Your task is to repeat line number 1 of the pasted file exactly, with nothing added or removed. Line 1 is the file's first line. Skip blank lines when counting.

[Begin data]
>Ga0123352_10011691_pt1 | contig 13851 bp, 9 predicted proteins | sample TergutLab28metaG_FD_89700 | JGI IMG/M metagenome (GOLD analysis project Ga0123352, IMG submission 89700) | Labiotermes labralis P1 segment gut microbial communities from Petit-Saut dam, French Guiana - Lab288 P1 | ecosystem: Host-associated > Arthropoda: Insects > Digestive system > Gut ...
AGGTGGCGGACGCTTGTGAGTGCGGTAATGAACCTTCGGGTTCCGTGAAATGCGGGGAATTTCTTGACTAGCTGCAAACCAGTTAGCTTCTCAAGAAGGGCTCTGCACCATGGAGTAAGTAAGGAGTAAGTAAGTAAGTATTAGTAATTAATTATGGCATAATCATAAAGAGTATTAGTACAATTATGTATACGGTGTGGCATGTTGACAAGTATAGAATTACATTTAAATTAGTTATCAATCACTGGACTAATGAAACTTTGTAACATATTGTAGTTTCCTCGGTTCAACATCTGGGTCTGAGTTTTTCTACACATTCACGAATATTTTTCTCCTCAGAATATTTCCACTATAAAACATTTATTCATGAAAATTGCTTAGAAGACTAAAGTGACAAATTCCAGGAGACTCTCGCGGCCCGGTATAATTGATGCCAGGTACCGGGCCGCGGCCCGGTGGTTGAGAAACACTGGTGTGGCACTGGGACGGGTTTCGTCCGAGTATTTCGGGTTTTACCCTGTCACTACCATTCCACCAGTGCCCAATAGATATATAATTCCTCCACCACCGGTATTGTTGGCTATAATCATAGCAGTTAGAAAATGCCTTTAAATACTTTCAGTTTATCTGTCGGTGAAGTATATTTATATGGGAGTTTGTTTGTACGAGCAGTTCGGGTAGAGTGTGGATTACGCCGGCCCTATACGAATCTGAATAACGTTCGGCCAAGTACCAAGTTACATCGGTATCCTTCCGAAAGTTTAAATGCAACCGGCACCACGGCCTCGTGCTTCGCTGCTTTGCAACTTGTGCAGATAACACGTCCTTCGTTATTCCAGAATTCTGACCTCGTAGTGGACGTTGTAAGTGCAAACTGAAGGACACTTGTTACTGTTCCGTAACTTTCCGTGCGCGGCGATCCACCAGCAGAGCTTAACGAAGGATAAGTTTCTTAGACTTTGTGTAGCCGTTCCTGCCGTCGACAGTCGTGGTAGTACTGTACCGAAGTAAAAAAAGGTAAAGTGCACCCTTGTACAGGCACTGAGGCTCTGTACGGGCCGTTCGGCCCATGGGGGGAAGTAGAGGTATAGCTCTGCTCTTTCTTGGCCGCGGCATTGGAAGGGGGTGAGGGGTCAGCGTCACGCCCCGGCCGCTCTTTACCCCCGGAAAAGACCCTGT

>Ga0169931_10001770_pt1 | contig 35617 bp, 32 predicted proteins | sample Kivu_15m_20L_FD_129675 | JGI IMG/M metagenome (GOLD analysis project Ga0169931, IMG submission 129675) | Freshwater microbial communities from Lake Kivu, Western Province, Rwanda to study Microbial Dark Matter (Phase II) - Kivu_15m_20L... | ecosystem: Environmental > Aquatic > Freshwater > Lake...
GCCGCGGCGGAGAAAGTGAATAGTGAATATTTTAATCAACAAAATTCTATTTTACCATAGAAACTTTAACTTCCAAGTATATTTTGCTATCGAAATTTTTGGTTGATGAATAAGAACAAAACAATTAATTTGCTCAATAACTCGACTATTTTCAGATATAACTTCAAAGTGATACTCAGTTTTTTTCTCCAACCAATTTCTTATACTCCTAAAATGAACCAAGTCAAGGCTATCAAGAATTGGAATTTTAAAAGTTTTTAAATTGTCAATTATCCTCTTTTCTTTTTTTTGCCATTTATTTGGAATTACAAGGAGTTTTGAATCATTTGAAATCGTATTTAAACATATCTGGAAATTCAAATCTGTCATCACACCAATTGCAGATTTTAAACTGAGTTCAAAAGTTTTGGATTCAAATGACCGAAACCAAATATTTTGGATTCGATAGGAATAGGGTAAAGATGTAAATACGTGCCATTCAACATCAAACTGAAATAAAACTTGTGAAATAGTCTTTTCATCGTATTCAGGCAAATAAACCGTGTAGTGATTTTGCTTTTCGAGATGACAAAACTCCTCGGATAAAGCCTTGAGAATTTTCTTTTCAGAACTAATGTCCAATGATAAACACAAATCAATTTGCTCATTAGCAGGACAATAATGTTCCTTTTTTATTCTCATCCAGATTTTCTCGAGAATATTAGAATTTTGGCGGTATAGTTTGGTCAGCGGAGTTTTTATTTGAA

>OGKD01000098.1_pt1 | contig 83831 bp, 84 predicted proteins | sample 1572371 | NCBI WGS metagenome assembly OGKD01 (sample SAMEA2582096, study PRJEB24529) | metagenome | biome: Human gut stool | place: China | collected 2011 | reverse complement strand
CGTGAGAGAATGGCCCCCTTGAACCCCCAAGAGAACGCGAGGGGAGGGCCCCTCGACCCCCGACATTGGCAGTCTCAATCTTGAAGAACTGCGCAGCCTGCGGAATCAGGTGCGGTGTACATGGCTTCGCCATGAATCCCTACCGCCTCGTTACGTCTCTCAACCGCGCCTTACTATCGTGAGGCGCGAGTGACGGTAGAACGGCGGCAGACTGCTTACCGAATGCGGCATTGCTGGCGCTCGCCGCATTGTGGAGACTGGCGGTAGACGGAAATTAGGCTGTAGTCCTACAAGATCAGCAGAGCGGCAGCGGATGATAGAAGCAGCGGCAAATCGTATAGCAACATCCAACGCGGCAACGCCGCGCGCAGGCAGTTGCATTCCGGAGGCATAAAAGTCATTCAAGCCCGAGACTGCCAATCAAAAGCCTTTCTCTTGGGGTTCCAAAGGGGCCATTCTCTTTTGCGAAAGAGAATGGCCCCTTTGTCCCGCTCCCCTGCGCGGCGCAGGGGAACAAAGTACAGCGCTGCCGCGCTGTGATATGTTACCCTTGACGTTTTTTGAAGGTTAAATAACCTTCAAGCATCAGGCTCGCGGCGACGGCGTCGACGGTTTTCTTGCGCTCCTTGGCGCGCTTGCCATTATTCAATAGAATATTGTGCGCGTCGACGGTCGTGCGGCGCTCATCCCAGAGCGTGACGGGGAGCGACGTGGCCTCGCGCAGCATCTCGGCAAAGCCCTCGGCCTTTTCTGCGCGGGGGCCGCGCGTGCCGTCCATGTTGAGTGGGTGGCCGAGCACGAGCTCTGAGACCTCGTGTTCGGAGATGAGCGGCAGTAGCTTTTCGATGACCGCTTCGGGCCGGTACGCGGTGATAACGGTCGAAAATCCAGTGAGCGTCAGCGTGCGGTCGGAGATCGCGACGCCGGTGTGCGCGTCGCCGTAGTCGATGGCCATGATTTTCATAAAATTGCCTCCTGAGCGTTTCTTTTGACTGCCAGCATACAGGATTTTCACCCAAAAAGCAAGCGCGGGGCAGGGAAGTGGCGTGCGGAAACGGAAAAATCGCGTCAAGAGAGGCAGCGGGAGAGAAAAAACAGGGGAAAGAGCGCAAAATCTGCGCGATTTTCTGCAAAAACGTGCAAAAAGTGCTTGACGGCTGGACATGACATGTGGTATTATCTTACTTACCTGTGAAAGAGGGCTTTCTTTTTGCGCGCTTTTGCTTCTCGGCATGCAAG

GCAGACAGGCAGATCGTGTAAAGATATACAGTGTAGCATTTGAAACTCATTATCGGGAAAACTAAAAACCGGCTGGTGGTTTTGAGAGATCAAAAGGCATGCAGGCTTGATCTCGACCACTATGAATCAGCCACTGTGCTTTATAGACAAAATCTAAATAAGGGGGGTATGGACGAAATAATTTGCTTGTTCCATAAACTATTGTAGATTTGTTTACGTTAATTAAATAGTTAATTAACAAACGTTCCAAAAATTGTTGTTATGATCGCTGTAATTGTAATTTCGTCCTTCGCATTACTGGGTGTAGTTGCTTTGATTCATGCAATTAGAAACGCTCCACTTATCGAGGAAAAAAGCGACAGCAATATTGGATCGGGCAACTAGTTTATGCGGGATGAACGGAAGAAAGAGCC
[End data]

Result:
>Ga0123352_10011691_pt1 | contig 13851 bp, 9 predicted proteins | sample TergutLab28metaG_FD_89700 | JGI IMG/M metagenome (GOLD analysis project Ga0123352, IMG submission 89700) | Labiotermes labralis P1 segment gut microbial communities from Petit-Saut dam, French Guiana - Lab288 P1 | ecosystem: Host-associated > Arthropoda: Insects > Digestive system > Gut ...